Companies are succeeding right here.

Specifically in Winston-Salem and the surrounding Piedmont Triad region, there are many examples that could be used to cite an economy on the rise. We’ve gone on about Cat (with good reason) but other successes may be even more convincing (with a congrats to Jeff Garstka, former-WSBI VP, and his recent success expanding Lowe’s Companies data center operations in Wilkes County).

Fundamentals are in. Aren’t they?

Is the long road to recovery paved with solid fundamentals? Are companies returning to long-term profitability rather than short-term gains that undermine core value? Are consumers actually choosing to save instead of spending what they don’t have? Do they have a choice?

Okay. That last one was more of a question. What do you think? Is there reason to be cautiously optimistic?


Understanding the “Cat” effect

With good reason, the Caterpillar advanced manufacturing project in Winston-Salem has drawn much attention. The facility is under construction and the expected boost to local employment and the area economy is certainly the development story of the year here. However, the real impact is yet to come.

Caterpillar Comes to Winston-Salem/ Forsyth County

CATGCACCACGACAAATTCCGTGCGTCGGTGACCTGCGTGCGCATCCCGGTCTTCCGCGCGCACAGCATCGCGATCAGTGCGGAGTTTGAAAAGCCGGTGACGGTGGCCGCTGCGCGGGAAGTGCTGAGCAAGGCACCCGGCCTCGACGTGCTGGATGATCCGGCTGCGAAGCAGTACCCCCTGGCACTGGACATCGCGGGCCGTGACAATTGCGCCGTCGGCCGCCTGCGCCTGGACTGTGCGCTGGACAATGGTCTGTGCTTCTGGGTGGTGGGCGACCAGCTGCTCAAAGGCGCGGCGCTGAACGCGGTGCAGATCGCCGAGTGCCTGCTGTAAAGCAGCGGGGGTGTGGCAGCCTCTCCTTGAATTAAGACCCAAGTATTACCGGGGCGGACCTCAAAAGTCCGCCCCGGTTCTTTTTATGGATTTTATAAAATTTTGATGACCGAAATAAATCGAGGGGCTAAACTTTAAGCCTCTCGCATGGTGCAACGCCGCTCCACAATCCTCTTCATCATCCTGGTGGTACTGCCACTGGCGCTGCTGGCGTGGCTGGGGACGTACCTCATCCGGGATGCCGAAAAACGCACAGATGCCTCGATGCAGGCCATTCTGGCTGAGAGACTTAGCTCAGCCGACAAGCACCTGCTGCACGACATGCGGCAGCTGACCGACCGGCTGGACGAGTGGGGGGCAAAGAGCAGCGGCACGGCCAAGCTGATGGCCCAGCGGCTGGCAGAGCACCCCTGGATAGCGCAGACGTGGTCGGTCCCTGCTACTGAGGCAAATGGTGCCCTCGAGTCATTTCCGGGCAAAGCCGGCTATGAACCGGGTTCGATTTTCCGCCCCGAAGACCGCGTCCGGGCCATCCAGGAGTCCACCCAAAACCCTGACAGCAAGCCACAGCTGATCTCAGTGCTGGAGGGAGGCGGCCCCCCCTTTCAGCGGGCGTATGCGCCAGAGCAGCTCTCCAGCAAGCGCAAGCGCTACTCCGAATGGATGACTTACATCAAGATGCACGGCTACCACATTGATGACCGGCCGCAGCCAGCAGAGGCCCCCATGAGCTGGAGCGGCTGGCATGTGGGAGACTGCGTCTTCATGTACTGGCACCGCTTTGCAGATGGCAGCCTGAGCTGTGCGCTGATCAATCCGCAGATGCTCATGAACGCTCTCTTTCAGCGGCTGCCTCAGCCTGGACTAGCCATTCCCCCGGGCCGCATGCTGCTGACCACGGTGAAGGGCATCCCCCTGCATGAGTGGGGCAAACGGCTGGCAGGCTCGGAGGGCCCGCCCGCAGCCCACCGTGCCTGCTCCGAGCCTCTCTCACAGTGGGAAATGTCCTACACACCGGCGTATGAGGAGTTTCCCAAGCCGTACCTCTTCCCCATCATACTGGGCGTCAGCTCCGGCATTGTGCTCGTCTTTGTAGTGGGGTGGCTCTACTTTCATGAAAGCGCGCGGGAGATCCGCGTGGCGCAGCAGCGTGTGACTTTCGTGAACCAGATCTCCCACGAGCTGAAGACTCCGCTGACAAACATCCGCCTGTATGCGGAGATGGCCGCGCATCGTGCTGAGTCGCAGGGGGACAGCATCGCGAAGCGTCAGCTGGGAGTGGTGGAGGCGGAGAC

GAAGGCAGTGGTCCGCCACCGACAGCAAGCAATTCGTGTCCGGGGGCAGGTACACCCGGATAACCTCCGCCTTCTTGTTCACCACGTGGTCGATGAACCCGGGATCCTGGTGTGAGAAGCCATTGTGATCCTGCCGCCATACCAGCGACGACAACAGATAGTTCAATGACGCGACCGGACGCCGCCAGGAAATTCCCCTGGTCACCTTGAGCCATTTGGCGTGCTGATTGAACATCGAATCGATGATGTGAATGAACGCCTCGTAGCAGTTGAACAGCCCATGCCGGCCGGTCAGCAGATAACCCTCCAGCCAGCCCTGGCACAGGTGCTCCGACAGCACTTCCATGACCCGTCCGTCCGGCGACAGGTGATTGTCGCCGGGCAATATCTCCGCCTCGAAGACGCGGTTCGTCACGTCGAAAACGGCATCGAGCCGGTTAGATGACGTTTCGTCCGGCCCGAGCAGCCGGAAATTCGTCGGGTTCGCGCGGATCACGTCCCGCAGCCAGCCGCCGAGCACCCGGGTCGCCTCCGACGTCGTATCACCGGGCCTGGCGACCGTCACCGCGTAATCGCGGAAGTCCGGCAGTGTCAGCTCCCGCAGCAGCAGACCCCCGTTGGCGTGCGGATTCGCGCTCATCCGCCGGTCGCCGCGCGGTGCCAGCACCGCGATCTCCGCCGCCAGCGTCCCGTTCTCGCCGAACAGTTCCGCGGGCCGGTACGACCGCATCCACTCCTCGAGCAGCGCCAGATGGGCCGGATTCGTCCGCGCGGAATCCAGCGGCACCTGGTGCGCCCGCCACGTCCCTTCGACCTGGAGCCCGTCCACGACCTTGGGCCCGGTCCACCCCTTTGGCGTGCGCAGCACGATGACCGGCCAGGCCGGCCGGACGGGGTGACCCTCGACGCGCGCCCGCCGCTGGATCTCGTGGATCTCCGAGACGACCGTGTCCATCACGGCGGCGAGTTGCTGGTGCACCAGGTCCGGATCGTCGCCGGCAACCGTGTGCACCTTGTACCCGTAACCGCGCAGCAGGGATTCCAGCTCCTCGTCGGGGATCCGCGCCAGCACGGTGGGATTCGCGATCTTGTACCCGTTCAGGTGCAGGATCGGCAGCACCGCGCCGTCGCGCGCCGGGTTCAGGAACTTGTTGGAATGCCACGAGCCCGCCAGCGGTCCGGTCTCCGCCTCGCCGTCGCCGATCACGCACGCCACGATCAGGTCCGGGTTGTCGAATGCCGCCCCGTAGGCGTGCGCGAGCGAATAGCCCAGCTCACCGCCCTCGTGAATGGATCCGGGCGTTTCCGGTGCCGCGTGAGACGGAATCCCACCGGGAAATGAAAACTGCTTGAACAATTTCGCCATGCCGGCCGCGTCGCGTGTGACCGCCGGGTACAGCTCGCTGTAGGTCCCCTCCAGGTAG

Caterpillar picks Forsyth County, NC

Let’s call it the “Cat” effect. It’s the wave of activity and interest in Winston-Salem created by such a major global manufacturer having shined a spotlight on what the area has to offer. Cat’s exhaustive process of selecting Winston-Salem allows site consultants and business leaders to see more clearly the advantages and unique qualities that make the area ideal.

What’s in the spotlight?

Was there one “difference maker” in the Cat deal? Although Cat execs cited multiple reasons for selecting Winston-Salem there are a few attributes that stand out, not just in this project – but in many of Winston-Salem’s successful economic development projects.

The availability of skilled workforce, the robust infrastructure, and our ideal location are givens. These are “cost of entry” attributes that any community must have in order to make the cut. But the real difference continues to be collaboration.

Winston-Salem is gaining a rather impressive reputation for bringing business, government and community leaders together to provide incoming businesses with what they need to thrive.

Caterpillar groundbreaking ceremony in Forsyth County, NC

In addition, area companies, local government and educational institutions have drawn national attention for their ability to collaborate in the development of sophisticated training and workforce education to fit specific industry needs. (Not to mention, the ability of the area workforce to quickly adapt to new industries and new manufacturing processes.)

Where does the “Cat” effect lead? With the Cat facility groundbreaking complete, there’s still a long way to go. And in this economy, there are few, if any, certainties. But, Winston-Salem is certainly looking good in the spotlight.